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Changing the world - one dog (or cat) at a time

'Down in the South, it's sad to say, but a lot of dogs, they're disposable to people,' says volunteer Deb Wilson.

A new kind of underground railroad is shepherding dogs and cats rescued from U.S. shelters to safety - and new families - in Canada.

Every weekend, volunteer drivers load up their cars with furry refugees and cross the border, sometimes following the very same routes that once guided runaway slaves to freedom. Each driver handles a roughly hour-long leg, rendezvousing and transferring animals in parking lots and rest stops until they reach their destination.

One such network, Open Arms Pound Rescue, has moved an estimated 2,000 dogs (and a few cats) from shelters in the South and Midwest since it started in 2007. Co-founder Lucy Moye, based in Michigan, was working with a high-kill shelter in Ohio when she realized she could save a lot more dogs if she could match them with adoptive families and rescue groups in other areas.

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Her inspiration was a little Manchester terrier called Kirby she saw at a Kentucky shelter on "He was just the picture of misery, sitting there hunched up, looking like he didn't have a friend in the world," Ms. Moye recalls. She sponsored the dog and helped find a home for it, later receiving a picture of Kirby running joyfully through a field with his new family.

"That's the paycheque," Ms. Moye said. "I can't change the world, but I can change the world for one dog."

But why Canada? Some critics argue that there are already enough homeless dogs to care for without importing them.

Cross-border rescuers understand the concern, but say the country has compassion - and rescue capacity - to spare.

"I think we are a more compassionate society. We treat our animals as basically part of our family," said Deb Wilson of Vineland, Ont., who owns an antique store and runs Ontario Weimaraner Rescue in her free time. She regularly crosses the border with van loads of homeless dogs. "Down in the South, it's sad to say, but a lot of dogs, they're disposable to people."

The American shelters the organizations work with are so overcrowded that even healthy, young, adoptable dogs have almost no chance of escaping euthanasia. And U.S. pounds can sometimes supply specific breeds that are in demand but not readily available in Canadian shelters. The rescue groups that receive the animals say they place local dogs first before re-homing ones from south of the border.

"These rescues are not turning their back on their own neighbourhood dogs," Ms. Moye said.

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Despite the good intentions, crossing the border isn't always smooth sailing.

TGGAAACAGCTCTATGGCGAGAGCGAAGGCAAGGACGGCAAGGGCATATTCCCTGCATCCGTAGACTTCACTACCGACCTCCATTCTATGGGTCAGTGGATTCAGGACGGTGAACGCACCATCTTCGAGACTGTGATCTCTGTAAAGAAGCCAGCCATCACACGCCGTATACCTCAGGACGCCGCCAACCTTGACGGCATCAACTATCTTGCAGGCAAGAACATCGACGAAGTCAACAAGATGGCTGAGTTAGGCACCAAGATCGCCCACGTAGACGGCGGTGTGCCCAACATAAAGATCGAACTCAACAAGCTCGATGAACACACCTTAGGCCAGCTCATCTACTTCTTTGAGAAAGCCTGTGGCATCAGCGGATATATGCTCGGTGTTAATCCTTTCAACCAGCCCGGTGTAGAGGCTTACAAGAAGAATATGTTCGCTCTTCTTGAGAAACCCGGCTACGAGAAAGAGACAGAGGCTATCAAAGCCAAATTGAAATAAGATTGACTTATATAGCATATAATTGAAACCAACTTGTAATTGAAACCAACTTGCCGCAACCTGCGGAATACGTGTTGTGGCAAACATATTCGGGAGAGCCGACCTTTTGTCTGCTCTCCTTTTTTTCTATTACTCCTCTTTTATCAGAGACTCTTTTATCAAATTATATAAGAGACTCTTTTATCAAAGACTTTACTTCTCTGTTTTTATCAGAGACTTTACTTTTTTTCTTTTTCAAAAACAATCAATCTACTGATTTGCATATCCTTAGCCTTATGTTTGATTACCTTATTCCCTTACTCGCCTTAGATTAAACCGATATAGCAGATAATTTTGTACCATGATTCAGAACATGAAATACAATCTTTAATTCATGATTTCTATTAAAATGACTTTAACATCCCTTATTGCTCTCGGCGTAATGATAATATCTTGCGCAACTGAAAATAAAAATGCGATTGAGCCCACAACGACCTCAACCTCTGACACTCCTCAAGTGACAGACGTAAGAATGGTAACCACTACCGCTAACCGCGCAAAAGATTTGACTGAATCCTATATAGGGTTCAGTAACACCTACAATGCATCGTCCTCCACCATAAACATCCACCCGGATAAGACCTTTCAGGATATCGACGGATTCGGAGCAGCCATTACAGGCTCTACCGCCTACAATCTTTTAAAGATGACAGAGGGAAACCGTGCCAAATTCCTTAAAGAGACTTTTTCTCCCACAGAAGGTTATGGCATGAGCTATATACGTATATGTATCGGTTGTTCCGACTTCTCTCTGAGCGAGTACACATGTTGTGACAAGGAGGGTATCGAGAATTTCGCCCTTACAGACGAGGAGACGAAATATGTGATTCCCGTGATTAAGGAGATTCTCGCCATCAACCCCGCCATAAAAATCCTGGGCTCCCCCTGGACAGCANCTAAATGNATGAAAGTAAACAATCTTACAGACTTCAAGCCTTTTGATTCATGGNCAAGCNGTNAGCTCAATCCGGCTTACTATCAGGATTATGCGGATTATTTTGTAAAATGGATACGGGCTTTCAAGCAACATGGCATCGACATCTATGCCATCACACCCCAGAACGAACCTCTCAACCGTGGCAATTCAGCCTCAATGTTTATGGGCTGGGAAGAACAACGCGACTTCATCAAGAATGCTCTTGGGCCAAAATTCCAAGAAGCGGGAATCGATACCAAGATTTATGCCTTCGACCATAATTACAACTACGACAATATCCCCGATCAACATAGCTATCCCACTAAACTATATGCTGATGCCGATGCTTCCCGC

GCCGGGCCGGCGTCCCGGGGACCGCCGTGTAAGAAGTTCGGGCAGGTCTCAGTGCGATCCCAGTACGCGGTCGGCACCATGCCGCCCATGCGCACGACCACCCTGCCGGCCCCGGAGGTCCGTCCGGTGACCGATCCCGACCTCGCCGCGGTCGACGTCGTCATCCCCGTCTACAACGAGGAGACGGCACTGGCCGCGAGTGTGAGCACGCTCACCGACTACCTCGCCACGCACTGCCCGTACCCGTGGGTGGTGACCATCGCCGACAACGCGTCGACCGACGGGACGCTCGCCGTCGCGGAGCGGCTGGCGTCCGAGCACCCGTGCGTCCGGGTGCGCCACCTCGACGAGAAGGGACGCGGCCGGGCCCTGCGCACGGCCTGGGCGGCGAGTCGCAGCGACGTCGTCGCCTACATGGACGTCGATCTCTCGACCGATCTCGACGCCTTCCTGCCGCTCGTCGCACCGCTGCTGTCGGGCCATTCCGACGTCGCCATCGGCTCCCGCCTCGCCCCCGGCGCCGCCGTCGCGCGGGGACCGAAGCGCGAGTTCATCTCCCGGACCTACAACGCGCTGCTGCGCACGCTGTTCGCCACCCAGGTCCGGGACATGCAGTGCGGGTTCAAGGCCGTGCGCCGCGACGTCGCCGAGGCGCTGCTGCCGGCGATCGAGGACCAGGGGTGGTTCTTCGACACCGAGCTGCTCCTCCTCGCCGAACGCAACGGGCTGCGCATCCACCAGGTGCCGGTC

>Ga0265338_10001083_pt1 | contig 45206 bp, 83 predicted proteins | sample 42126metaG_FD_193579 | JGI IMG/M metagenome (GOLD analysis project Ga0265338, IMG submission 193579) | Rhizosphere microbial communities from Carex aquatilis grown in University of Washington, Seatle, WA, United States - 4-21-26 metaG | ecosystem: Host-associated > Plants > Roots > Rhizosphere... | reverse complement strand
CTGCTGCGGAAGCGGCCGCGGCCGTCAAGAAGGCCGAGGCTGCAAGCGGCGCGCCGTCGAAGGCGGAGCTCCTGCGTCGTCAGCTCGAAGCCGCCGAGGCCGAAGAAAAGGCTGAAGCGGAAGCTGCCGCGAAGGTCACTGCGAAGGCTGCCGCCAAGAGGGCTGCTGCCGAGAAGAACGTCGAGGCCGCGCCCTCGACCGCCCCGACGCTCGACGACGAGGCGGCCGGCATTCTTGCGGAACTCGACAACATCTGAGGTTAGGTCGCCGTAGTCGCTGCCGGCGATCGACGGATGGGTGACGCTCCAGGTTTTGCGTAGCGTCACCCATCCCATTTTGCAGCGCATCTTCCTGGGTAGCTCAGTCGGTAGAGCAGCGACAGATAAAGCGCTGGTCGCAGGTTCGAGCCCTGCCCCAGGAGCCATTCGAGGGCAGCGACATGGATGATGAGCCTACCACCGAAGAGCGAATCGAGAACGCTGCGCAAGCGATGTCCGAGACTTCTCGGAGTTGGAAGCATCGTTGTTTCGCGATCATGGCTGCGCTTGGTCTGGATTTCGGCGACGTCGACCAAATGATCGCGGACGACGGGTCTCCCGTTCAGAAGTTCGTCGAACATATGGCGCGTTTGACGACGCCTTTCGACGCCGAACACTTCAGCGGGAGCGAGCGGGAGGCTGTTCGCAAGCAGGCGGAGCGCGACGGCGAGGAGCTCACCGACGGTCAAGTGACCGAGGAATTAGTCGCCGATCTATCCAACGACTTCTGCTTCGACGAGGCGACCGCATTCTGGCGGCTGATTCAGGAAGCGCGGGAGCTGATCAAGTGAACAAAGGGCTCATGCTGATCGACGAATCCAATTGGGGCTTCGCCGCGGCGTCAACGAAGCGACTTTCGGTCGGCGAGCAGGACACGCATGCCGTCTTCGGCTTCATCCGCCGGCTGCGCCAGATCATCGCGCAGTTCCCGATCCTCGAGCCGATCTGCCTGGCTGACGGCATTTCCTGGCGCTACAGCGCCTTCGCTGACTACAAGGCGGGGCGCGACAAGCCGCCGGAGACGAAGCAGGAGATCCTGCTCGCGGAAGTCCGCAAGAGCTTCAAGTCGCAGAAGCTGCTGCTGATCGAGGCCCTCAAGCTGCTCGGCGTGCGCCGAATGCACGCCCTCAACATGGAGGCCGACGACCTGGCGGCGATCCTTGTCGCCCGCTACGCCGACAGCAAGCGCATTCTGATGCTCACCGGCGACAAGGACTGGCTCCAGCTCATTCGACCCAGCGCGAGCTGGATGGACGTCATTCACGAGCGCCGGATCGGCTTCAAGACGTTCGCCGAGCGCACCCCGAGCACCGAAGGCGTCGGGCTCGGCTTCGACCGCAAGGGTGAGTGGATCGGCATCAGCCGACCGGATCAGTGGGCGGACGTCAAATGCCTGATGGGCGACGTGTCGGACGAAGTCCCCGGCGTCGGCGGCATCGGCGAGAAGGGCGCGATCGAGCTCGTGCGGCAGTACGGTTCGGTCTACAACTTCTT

A few years ago, Ms. Moye said, volunteers were frequently stopped and detained. At one point, Canadian customs officers were assessing the rescue dogs at $300 each and demanding the drivers pay taxes on them.

Ms. Wilson has since obtained a ruling from Revenue Canada specifying that rescue dogs have no monetary value; all volunteer drivers now carry a copy. And they know to have the dogs' paperwork in order, too: Health regulations require rabies certificates to be hand-signed by a veterinarian, for example.

"Two years ago it was a bit of a hassle; now it works like clockwork," Ms. Moye said.

That's thanks in large part to her massive network of animal lovers willing to spend their own time and gas money in exchange for a few tail wags.

Volunteer Brenda Bunn remembers a Chihuahua named Sophia Rose, rescued from a pound in Kentucky where she'd spent her time cowering in the corner. It turns out she was paralyzed in her hind end, the result of being shot. Her new family in Canada tricked her out with a little Chihuahua-sized wheelchair, and she recently won a doggie Paralympics-style race. "She beat a German shepherd!" Ms. Bunn said proudly.

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She recalls another dog, a four-year-old cocker spaniel, whose family dropped it off at a high-kill U.S. pound on their way home from the pet store where they'd just bought a new puppy. The cocker spaniel would have been euthanized for lack of space if a volunteer had not happened to be in the lobby when it was surrendered.

"It can be the most heartbreaking thing," said Ms. Bunn, a financial planner in Peterborough, Ont., who drives dogs and runs Loyal Dog Rescue in her spare time.

The spaniel eventually found a forever home in Canada.

"When I get an e-mail three months later that tells me how amazing the dog is and how they can't imagine life without the dog, and how well the dog is living, that does it for me," Ms. Bunn said. "That keeps me going."

Rebecca Dube blogs about pets at

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